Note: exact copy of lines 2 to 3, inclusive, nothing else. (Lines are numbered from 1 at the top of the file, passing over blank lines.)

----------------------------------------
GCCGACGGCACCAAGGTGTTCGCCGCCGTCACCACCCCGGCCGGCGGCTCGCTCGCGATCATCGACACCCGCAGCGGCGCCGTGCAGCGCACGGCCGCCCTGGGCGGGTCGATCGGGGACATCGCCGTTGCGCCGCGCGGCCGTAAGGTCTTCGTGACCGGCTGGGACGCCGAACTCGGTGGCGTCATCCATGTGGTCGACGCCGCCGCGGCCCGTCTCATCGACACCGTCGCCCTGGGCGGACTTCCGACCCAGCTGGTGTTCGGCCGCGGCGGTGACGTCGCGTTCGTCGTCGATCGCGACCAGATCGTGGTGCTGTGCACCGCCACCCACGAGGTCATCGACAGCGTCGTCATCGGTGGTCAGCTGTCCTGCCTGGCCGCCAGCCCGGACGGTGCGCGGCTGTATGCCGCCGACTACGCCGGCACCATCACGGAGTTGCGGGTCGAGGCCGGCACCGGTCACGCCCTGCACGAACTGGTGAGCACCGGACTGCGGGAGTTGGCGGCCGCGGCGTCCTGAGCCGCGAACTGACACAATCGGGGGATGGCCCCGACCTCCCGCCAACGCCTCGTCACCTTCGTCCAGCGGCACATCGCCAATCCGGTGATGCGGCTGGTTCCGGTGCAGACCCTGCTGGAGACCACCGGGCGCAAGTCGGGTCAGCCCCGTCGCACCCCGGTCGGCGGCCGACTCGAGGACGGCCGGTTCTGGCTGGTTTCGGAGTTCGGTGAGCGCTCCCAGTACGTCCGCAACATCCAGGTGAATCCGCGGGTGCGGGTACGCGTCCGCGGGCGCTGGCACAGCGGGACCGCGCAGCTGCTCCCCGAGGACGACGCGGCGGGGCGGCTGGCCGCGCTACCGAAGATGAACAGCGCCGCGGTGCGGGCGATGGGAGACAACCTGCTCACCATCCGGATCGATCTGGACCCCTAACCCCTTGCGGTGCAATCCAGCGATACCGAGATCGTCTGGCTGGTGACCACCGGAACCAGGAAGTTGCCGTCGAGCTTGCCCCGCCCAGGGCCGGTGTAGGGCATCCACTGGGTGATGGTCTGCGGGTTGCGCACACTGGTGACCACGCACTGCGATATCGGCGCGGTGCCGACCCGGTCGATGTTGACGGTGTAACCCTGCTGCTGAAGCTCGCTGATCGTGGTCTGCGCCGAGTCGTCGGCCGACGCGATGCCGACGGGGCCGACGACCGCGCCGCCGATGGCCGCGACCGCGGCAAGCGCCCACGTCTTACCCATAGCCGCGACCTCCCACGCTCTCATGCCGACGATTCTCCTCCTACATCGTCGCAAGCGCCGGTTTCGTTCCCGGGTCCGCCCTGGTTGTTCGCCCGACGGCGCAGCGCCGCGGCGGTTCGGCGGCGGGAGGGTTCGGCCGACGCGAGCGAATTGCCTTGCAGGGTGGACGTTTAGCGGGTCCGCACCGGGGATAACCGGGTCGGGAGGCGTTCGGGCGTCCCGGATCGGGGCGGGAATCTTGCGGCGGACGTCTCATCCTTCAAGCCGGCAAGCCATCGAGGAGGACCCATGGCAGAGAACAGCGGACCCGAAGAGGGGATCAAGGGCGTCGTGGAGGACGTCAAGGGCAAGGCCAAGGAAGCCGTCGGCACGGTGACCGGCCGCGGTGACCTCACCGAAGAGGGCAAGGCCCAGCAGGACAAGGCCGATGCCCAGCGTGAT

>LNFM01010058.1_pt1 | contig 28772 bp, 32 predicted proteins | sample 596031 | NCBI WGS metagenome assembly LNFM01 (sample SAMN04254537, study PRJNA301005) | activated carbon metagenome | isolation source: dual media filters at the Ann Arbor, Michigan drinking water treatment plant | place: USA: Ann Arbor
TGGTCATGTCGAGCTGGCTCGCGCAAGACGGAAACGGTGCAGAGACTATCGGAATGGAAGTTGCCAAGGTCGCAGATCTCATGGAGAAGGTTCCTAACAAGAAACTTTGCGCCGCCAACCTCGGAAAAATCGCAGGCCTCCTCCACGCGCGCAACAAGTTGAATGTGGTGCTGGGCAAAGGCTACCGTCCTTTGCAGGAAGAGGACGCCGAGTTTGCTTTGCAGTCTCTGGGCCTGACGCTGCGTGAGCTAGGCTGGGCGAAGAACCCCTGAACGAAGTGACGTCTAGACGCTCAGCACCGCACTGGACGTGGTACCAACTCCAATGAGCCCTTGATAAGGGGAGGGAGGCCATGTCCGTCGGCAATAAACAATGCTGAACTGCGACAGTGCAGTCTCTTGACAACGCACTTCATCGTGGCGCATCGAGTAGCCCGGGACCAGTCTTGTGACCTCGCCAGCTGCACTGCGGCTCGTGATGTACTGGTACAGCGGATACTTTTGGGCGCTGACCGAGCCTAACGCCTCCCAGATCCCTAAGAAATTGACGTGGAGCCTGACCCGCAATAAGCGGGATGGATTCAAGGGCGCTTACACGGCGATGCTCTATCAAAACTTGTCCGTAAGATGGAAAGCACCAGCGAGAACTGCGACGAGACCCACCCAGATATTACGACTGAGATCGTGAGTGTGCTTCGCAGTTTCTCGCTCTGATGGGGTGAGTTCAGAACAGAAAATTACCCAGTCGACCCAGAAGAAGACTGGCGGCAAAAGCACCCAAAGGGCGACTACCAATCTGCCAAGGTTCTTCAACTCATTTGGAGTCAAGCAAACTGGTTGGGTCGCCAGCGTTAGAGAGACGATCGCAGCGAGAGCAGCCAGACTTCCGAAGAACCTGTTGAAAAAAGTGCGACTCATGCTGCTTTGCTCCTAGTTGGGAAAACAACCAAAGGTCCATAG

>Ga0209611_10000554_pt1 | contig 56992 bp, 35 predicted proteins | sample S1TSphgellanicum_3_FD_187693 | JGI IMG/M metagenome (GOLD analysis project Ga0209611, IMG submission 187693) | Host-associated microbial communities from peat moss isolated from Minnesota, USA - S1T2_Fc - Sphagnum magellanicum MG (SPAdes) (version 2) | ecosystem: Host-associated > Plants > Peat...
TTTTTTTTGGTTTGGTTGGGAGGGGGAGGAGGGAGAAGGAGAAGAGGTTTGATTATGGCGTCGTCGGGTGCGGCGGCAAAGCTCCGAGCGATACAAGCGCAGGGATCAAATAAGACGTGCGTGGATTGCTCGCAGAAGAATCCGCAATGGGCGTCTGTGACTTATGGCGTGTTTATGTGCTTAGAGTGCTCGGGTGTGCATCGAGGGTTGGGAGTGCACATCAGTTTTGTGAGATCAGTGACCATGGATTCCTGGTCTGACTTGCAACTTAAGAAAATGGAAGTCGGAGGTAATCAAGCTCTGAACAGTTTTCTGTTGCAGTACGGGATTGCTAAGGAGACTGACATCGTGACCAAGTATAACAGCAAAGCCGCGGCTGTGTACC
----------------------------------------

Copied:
>LNFM01010058.1_pt1 | contig 28772 bp, 32 predicted proteins | sample 596031 | NCBI WGS metagenome assembly LNFM01 (sample SAMN04254537, study PRJNA301005) | activated carbon metagenome | isolation source: dual media filters at the Ann Arbor, Michigan drinking water treatment plant | place: USA: Ann Arbor
TGGTCATGTCGAGCTGGCTCGCGCAAGACGGAAACGGTGCAGAGACTATCGGAATGGAAGTTGCCAAGGTCGCAGATCTCATGGAGAAGGTTCCTAACAAGAAACTTTGCGCCGCCAACCTCGGAAAAATCGCAGGCCTCCTCCACGCGCGCAACAAGTTGAATGTGGTGCTGGGCAAAGGCTACCGTCCTTTGCAGGAAGAGGACGCCGAGTTTGCTTTGCAGTCTCTGGGCCTGACGCTGCGTGAGCTAGGCTGGGCGAAGAACCCCTGAACGAAGTGACGTCTAGACGCTCAGCACCGCACTGGACGTGGTACCAACTCCAATGAGCCCTTGATAAGGGGAGGGAGGCCATGTCCGTCGGCAATAAACAATGCTGAACTGCGACAGTGCAGTCTCTTGACAACGCACTTCATCGTGGCGCATCGAGTAGCCCGGGACCAGTCTTGTGACCTCGCCAGCTGCACTGCGGCTCGTGATGTACTGGTACAGCGGATACTTTTGGGCGCTGACCGAGCCTAACGCCTCCCAGATCCCTAAGAAATTGACGTGGAGCCTGACCCGCAATAAGCGGGATGGATTCAAGGGCGCTTACACGGCGATGCTCTATCAAAACTTGTCCGTAAGATGGAAAGCACCAGCGAGAACTGCGACGAGACCCACCCAGATATTACGACTGAGATCGTGAGTGTGCTTCGCAGTTTCTCGCTCTGATGGGGTGAGTTCAGAACAGAAAATTACCCAGTCGACCCAGAAGAAGACTGGCGGCAAAAGCACCCAAAGGGCGACTACCAATCTGCCAAGGTTCTTCAACTCATTTGGAGTCAAGCAAACTGGTTGGGTCGCCAGCGTTAGAGAGACGATCGCAGCGAGAGCAGCCAGACTTCCGAAGAACCTGTTGAAAAAAGTGCGACTCATGCTGCTTTGCTCCTAGTTGGGAAAACAACCAAAGGTCCATAG